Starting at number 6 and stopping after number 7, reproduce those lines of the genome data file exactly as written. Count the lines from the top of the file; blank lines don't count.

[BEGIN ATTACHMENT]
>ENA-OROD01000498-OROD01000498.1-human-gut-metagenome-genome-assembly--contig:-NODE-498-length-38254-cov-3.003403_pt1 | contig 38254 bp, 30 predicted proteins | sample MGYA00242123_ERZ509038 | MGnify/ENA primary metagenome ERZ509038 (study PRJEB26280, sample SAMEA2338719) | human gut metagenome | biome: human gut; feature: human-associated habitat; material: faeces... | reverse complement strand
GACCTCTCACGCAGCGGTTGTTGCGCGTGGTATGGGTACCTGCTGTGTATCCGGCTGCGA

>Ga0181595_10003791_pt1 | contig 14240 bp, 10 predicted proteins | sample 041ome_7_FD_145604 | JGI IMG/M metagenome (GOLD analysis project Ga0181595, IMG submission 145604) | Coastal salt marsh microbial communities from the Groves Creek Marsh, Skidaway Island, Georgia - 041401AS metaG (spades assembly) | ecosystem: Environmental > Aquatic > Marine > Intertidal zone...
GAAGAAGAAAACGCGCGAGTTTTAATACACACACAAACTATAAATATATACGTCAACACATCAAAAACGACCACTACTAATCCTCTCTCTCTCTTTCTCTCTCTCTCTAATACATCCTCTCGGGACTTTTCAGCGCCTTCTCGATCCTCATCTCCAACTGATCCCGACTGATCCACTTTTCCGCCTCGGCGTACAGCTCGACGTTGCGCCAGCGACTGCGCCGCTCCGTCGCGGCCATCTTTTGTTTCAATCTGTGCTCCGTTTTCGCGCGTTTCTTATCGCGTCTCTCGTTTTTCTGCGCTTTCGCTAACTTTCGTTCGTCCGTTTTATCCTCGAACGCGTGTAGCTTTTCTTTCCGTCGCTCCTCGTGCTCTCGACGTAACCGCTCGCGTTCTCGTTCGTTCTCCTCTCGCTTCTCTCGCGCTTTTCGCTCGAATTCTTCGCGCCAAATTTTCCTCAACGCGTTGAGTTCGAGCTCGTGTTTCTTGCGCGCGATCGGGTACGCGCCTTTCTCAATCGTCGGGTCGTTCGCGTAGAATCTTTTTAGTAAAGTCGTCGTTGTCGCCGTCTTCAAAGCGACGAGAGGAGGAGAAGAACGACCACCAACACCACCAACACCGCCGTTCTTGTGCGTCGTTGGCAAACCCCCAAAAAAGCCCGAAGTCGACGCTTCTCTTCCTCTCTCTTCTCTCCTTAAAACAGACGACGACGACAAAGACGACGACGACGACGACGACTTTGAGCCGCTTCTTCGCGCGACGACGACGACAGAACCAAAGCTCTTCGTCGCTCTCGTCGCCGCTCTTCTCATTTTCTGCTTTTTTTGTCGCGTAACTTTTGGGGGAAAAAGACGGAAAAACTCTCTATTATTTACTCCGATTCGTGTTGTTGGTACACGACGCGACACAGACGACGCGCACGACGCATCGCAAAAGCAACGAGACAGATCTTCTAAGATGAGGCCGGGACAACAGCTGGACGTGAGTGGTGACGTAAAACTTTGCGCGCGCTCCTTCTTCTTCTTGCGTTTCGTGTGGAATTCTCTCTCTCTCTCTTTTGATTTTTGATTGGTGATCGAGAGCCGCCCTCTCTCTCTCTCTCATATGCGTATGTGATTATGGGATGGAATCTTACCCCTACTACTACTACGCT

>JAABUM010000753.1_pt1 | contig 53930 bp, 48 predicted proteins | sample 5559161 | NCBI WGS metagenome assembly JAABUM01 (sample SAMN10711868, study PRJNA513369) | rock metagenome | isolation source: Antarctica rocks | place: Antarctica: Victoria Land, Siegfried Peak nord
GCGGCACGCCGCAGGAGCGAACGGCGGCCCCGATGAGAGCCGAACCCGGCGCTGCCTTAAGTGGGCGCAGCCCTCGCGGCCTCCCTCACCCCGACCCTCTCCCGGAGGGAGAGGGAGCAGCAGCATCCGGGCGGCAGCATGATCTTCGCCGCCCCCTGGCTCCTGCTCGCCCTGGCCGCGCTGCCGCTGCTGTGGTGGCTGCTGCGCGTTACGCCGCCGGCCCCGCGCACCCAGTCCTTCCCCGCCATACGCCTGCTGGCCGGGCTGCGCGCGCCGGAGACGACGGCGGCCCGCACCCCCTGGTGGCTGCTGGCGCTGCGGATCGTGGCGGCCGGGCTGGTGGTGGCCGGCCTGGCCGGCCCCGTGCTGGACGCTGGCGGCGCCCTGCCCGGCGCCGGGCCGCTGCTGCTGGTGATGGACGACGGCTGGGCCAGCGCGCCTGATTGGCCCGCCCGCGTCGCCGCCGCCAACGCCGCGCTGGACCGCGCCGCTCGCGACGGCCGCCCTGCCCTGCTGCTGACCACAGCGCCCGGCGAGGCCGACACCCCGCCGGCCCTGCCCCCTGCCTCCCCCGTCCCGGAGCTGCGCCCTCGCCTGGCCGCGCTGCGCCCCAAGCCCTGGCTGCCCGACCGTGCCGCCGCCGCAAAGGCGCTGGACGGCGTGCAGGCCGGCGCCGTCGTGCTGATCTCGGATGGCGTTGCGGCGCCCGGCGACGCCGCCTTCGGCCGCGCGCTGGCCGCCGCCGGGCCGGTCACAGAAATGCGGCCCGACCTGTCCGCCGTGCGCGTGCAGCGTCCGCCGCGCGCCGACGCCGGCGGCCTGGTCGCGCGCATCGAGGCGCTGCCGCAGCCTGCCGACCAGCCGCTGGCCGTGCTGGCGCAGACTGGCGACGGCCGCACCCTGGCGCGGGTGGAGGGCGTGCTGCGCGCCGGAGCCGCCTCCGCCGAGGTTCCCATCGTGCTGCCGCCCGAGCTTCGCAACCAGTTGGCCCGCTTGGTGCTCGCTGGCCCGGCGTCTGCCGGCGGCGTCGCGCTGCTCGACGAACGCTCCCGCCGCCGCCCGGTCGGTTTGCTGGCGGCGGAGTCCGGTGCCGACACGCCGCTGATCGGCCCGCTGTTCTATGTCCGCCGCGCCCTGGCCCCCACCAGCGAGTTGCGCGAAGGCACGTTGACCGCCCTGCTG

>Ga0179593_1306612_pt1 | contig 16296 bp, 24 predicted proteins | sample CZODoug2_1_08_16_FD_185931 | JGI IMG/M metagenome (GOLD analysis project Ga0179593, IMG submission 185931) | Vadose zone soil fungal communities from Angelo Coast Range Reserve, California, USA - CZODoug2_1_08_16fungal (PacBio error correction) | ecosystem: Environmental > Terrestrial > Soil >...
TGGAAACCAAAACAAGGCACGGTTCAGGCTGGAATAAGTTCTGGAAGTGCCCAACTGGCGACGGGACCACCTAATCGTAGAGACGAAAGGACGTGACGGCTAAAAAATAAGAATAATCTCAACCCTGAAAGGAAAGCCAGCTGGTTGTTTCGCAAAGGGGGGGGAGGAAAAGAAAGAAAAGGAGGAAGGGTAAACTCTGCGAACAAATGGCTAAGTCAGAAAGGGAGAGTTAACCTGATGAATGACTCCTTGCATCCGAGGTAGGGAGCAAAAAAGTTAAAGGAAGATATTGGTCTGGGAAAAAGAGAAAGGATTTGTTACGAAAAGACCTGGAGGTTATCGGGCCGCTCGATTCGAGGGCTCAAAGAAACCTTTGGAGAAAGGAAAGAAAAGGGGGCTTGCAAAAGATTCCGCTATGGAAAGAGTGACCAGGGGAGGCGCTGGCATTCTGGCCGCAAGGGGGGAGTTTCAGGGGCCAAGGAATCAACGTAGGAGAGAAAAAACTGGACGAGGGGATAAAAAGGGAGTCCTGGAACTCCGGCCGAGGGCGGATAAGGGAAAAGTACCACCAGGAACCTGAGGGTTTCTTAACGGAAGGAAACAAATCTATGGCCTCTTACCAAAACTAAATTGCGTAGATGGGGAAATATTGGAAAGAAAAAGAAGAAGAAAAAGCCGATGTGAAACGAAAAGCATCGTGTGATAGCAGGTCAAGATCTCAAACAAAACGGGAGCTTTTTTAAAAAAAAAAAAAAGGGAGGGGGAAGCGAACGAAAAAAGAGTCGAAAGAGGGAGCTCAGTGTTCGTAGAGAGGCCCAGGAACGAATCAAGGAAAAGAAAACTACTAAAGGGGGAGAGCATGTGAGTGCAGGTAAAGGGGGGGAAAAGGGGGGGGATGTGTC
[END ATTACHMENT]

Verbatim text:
GCGGCACGCCGCAGGAGCGAACGGCGGCCCCGATGAGAGCCGAACCCGGCGCTGCCTTAAGTGGGCGCAGCCCTCGCGGCCTCCCTCACCCCGACCCTCTCCCGGAGGGAGAGGGAGCAGCAGCATCCGGGCGGCAGCATGATCTTCGCCGCCCCCTGGCTCCTGCTCGCCCTGGCCGCGCTGCCGCTGCTGTGGTGGCTGCTGCGCGTTACGCCGCCGGCCCCGCGCACCCAGTCCTTCCCCGCCATACGCCTGCTGGCCGGGCTGCGCGCGCCGGAGACGACGGCGGCCCGCACCCCCTGGTGGCTGCTGGCGCTGCGGATCGTGGCGGCCGGGCTGGTGGTGGCCGGCCTGGCCGGCCCCGTGCTGGACGCTGGCGGCGCCCTGCCCGGCGCCGGGCCGCTGCTGCTGGTGATGGACGACGGCTGGGCCAGCGCGCCTGATTGGCCCGCCCGCGTCGCCGCCGCCAACGCCGCGCTGGACCGCGCCGCTCGCGACGGCCGCCCTGCCCTGCTGCTGACCACAGCGCCCGGCGAGGCCGACACCCCGCCGGCCCTGCCCCCTGCCTCCCCCGTCCCGGAGCTGCGCCCTCGCCTGGCCGCGCTGCGCCCCAAGCCCTGGCTGCCCGACCGTGCCGCCGCCGCAAAGGCGCTGGACGGCGTGCAGGCCGGCGCCGTCGTGCTGATCTCGGATGGCGTTGCGGCGCCCGGCGACGCCGCCTTCGGCCGCGCGCTGGCCGCCGCCGGGCCGGTCACAGAAATGCGGCCCGACCTGTCCGCCGTGCGCGTGCAGCGTCCGCCGCGCGCCGACGCCGGCGGCCTGGTCGCGCGCATCGAGGCGCTGCCGCAGCCTGCCGACCAGCCGCTGGCCGTGCTGGCGCAGACTGGCGACGGCCGCACCCTGGCGCGGGTGGAGGGCGTGCTGCGCGCCGGAGCCGCCTCCGCCGAGGTTCCCATCGTGCTGCCGCCCGAGCTTCGCAACCAGTTGGCCCGCTTGGTGCTCGCTGGCCCGGCGTCTGCCGGCGGCGTCGCGCTGCTCGACGAACGCTCCCGCCGCCGCCCGGTCGGTTTGCTGGCGGCGGAGTCCGGTGCCGACACGCCGCTGATCGGCCCGCTGTTCTATGTCCGCCGCGCCCTGGCCCCCACCAGCGAGTTGCGCGAAGGCACGTTGACCGCCCTGCTG

>Ga0179593_1306612_pt1 | contig 16296 bp, 24 predicted proteins | sample CZODoug2_1_08_16_FD_185931 | JGI IMG/M metagenome (GOLD analysis project Ga0179593, IMG submission 185931) | Vadose zone soil fungal communities from Angelo Coast Range Reserve, California, USA - CZODoug2_1_08_16fungal (PacBio error correction) | ecosystem: Environmental > Terrestrial > Soil >...